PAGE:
Doctors usually recommend an MRI, CT scan or X-ray to individuals who have suffered an on-the-field collision, a fall or some other traumatic blow. These are the very tests recommend by doctors in order to determine any internal damage.
This same principle is now being used in a more powerful form by researchers at the National Institute of Standards and Technology (NIST) in order to detect corrosion, the primary danger threatening the health of the steel framework within the nation's roads, bridges and other aging physical infrastructure.
These researchers have developed a noninvasive "spectral fingerprint" technique capable of revealing the corrosion of concrete-encased steel before it causes any major degradation of the structure it supports. A recent paper in the journal Applied Magnetic Resonance describes this detection method.
Different iron oxide products are produced when oxygen and water corrode iron. The two most common products produced are hematite and goethite. "The brown rust that forms when you leave a hammer out in the rain is mostly goethite, and when a steel reinforcing bar [rebar] corrodes inside a concrete bridge deck, that is mostly hematite," said NIST physical chemist Dave Plusquellic. "We have shown in our new study with goethite, and our previous work with hematite (link is external), that terahertz radiation--electromagnetic waves with frequencies 10 to 100 times higher than the microwaves used to cook food--can detect both corrosion products in the early stages of formation."
Microwaves are used by the current imaging methods for uncovering corrosion in order to record changes in the physical state of the affected steel. These changes refer to those that occur in thickness of a rebar within the concrete of a bridge or other structure.
Unfortunately, by the time such changes are detectable, the corrosive process is already well on its way toward causing cracks in the concrete.
Ed Garboczi, NIST Fellow
Garboczi also stated that most of the microwave imaging methods depend on comparisons with baseline measurements of the steel taken during the construction phase, a practice that only goes back about 25 years.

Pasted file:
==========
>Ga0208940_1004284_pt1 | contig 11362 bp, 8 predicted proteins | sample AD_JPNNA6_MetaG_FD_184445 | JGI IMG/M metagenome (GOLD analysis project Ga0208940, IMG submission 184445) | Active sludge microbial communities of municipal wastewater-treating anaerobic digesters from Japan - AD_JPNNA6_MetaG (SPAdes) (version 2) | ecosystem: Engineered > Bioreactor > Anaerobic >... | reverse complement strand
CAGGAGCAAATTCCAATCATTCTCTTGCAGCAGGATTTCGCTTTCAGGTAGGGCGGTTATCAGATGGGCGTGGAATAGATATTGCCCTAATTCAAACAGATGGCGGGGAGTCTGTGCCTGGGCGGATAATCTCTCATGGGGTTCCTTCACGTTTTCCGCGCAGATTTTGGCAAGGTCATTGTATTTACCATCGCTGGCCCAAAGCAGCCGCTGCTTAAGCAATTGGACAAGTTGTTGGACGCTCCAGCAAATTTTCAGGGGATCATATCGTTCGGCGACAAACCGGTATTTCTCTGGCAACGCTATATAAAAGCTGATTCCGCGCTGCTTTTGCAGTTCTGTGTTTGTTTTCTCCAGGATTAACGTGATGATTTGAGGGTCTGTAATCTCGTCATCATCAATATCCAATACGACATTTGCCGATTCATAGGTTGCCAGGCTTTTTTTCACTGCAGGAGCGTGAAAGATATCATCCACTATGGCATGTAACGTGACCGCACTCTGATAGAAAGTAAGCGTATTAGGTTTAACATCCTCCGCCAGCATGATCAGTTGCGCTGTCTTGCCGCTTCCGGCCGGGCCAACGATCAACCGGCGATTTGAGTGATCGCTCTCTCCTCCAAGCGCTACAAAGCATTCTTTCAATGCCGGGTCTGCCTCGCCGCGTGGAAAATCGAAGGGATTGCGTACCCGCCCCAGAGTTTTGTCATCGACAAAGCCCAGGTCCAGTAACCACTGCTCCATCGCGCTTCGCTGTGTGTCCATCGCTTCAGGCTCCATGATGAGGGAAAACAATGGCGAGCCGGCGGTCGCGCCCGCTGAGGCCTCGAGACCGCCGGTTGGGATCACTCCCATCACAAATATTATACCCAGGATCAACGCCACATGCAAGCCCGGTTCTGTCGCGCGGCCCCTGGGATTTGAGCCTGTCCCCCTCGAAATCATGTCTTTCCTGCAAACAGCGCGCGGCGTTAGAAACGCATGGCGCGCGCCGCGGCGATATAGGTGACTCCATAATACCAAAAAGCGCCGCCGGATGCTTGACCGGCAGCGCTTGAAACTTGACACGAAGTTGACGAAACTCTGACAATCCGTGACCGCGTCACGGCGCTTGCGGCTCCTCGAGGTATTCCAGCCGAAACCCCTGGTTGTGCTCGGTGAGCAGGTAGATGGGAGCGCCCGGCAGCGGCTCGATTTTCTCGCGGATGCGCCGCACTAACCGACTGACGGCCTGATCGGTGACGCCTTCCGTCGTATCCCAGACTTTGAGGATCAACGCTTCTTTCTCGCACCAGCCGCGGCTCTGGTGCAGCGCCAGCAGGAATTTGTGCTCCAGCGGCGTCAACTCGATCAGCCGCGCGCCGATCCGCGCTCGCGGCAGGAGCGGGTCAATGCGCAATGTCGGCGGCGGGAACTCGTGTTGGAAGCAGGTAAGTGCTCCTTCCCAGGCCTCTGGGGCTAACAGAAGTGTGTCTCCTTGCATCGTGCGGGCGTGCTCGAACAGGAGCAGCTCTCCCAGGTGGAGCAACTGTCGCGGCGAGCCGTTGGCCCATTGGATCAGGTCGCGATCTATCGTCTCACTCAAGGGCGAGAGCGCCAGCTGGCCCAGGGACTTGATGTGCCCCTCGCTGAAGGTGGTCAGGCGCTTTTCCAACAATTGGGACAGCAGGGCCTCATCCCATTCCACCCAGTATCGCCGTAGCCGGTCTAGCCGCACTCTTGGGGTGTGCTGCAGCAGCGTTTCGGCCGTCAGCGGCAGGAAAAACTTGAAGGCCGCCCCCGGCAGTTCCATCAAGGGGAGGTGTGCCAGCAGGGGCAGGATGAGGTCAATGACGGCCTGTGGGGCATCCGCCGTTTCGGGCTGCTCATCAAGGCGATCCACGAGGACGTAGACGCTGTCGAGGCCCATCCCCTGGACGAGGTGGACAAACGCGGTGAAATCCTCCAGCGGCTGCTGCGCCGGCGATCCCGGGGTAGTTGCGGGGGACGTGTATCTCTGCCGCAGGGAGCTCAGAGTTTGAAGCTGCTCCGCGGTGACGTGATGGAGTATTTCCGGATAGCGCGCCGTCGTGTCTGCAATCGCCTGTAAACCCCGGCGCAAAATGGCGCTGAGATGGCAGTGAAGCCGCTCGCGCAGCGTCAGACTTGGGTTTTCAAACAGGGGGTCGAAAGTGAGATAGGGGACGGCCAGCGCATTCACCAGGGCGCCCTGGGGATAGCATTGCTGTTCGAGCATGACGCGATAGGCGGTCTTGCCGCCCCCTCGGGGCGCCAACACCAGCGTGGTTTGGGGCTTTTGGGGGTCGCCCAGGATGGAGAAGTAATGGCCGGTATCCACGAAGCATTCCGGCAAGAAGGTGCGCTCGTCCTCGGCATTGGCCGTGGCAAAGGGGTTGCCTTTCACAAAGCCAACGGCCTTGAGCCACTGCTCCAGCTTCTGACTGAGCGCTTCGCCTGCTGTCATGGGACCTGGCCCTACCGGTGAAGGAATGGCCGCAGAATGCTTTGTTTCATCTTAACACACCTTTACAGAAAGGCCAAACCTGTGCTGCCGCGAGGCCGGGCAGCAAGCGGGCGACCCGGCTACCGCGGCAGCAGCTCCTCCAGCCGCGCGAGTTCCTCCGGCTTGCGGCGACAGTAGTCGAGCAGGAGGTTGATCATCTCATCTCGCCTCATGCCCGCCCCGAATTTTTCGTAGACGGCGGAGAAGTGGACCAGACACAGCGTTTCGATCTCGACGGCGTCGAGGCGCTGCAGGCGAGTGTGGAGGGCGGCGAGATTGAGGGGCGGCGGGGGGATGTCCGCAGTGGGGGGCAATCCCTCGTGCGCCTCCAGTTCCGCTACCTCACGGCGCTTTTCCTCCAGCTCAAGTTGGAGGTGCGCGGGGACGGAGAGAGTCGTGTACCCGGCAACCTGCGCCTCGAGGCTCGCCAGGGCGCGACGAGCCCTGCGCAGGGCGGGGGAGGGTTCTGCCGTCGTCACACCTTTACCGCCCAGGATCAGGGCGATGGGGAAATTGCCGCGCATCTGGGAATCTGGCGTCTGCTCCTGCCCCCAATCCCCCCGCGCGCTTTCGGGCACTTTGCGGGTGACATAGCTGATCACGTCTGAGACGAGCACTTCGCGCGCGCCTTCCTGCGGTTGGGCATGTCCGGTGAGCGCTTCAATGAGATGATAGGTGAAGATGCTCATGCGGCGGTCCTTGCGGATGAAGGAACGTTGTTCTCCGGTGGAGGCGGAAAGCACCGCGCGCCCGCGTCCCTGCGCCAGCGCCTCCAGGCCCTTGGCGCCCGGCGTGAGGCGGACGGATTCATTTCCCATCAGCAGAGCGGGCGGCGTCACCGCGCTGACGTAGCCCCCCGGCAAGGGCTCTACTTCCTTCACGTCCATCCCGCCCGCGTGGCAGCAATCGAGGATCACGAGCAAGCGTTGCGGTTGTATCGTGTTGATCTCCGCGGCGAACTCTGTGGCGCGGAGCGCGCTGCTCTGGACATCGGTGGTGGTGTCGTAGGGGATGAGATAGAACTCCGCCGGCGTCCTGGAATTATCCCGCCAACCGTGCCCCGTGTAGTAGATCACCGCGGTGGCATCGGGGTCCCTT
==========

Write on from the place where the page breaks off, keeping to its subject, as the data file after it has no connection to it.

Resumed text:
"That's a real problem since the average age of the 400,000 steel-reinforced concrete bridges in the United States is 50 years and there is no baseline data available for many of them," he explained.
The NIST terahertz wave detection method works because of the fact that hematite and goethite are antiferromagnetic. This highlights the point that the pairs of electrons sitting side-by-side within the iron atoms in these materials spin in opposite directions, thus allowing them to be unaffected by external magnetic fields. In comparison to this, the electrons present in the iron atoms of a household magnet, which is ferromagnetic, spin in the same direction and are either repelled or attracted by external magnetic fields.
Terahertz waves will flip the spin alignment of one of the electrons in a pair and get absorbed by hematite or goethite. Using a millimeter wave detector, we discovered that this antiferromagnetic absorption only occurs within narrow frequency ranges in the terahertz region of the electromagnetic spectrum--yielding 'spectral fingerprints' unique to goethite and hematite, and in turn, iron corrosion.
Dave Plusquellic, Physical Chemist, NIST
With recent developments in terahertz sources and detectors, the new NIST nondestructive evaluation technique is capable of rapidly detecting small amounts of iron-bearing oxides from early-stage corrosion of steel surrounded by concrete, paints, polymer composites (such as pipe insulation in a factory), and various other protective materials.
In the laboratory, we have demonstrated that a 2-milliwatt terahertz source can produce waves that detect hematite through 25 millimeters of concrete. Using terahertz sources with powers in the hundreds of milliwatts and state-of-the-art receivers with unprecedented signal-to-noise ratios, we should be able to penetrate 50 millimeters, the thickness of the concrete covering the first layer of rebar used in most steel-reinforced concrete structures.
Dave Plusquellic, Physical Chemist, NIST
The NIST team next plans to detect a spectral fingerprint for akageneite, an iron corrosion product developed in the presence of chloride ions, which come from sources such as road deicing salt and seawater.
"Akageneite can cause problems in steel-reinforced concrete similar to those seen with goethite and hematite," Garboczi said.
The antiferromagnetic corrosion detection method was initially conceived in 2009 by the late William Egelhoff, a NIST fellow and pioneer in the field of magnetic materials.